Sorting Out Nonprofit Pairs
Donors are often confused by nonprofit pairs. These are related nonprofit organizations whose names often look very similar but that are legally separate entities. Some examples of nonprofit pairs are Greenpeace and Greenpeace Fund; Common Cause and Common Cause Education Fund; Human Rights Campaign and Human Rights Campaign Foundation, just to name a few. Such groups often share employees and other resources -- in some cases, the same office space and address. Donors are often confused about the differences between related nonprofits and why it matters which one they donate to.
The types of activities in which a nonprofit engages will often determine how it must be organized under the tax code, its level of transparency and disclosure requirements to the public, and its tax-deductibility status for contributions. Some nonprofits may need to form legally separate entities with different tax designations to comply with IRS rules. For example, a 501(c)(3) public charity nonprofit that is typically eligible to receive tax-deductible contributions may form a related 501(c)(4) social welfare nonprofit for purposes of conducting lobbying or some political activity. A 501(c)(3) public charity risks losing its tax-deductible status if it engages in too much lobbying or in any politics. Conversely, a 501(c)(4) social welfare organization may form a 501(c)(3) public charity so that future donations it receives to fund, say, a research or education program, would be tax-deductible.
Many times the CharityWatch grades of two related nonprofits may be vastly different based on how donor dollars are raised and spent. Nonprofits that are organized as 501(c)(4) social welfare entities, for example, may trend toward higher overall fundraising ratios since they more frequently incur the cost to obtain first-time donors, and because donations to such groups are not tax-deductible. However, since related nonprofits often conduct financial transactions between them, donors may want to consider the grades of both of the nonprofit entities before making a contribution. For instance, a highly inefficient nonprofit may incur high fundraising costs, then grant large sums of money to its related group. This can make the nonprofit receiving the funds appear to be operating very efficiently since it looks to be raising significant contributions with little or no fundraising costs. CharityWatch often analyzes the combined audited financial statements of related nonprofits and makes adjustments for certain transactions between them in order to provide donors with a clearer picture of how efficiently related nonprofits are using their donations. However, the grades of related nonprofits can still vary widely if one entity is operating more efficiently than the other, even after adjustments for related financial transactions are made.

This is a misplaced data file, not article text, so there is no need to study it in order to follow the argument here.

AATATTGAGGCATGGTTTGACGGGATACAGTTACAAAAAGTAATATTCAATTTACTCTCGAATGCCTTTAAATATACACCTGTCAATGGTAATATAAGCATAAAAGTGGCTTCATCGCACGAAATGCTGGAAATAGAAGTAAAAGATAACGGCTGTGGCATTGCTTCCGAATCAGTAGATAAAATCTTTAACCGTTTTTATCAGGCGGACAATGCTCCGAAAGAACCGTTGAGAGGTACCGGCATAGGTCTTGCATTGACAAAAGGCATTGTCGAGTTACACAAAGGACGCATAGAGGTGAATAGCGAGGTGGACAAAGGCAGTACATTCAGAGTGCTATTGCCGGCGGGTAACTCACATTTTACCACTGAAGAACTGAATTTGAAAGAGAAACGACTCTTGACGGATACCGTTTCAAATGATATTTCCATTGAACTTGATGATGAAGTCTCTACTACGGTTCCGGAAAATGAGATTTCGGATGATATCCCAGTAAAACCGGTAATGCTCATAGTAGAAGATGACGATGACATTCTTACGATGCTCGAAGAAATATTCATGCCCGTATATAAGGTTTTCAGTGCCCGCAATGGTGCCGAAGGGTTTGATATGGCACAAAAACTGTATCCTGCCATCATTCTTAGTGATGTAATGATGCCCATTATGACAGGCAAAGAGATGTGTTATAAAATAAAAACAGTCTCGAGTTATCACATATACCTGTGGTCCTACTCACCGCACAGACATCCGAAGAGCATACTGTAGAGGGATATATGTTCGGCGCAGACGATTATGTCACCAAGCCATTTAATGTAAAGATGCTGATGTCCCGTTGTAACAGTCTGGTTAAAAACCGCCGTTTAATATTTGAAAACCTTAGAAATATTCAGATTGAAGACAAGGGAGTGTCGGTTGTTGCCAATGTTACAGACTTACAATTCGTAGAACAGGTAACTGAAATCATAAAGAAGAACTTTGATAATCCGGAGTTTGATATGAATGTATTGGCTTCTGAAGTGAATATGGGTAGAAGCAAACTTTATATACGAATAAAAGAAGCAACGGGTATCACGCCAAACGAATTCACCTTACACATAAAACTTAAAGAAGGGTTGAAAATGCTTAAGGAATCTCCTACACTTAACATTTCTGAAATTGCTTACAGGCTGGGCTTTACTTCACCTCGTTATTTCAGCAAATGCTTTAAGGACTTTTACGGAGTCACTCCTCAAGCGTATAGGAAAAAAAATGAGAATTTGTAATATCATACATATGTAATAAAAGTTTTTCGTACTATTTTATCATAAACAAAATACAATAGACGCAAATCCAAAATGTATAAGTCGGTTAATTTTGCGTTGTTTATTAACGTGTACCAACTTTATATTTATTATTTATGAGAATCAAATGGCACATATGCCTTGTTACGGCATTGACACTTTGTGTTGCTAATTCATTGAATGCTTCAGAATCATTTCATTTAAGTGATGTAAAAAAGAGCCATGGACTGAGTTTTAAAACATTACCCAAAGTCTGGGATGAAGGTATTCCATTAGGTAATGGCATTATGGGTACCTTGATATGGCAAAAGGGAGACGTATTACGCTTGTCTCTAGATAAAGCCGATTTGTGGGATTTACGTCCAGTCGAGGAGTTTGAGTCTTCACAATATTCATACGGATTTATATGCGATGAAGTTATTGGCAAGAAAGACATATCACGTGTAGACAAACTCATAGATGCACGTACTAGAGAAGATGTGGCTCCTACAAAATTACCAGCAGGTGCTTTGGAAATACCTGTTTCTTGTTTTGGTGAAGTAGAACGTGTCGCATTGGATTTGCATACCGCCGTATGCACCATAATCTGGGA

While some donors may think of the related entities of a nonprofit organization as being the same group, related entities are legally separate, and donors must therefore write their donation checks to a specific nonprofit rather than to a combined organizational pair. Nonprofit pairs often have very similar names that differ only in suffix: Foundation, Education Fund, Action League, Trust, etc. While related nonprofits may share resources, they often conduct very different programs that serve different purposes, such as research versus lobbying, within the combined pair's overall mission. Therefore, donors should always check a nonprofit's full name to ensure that their donations are being directed to the types of activities they are intending to support. Generally, donations to 501(c)(3) public charity nonprofits are tax-deductible while donations to 501(c)(4) social welfare nonprofits are not. Since there are some exceptions, before giving, donors that are concerned about tax-deductibility should check with the charity or the IRS to verify a charity's tax-deductibility status.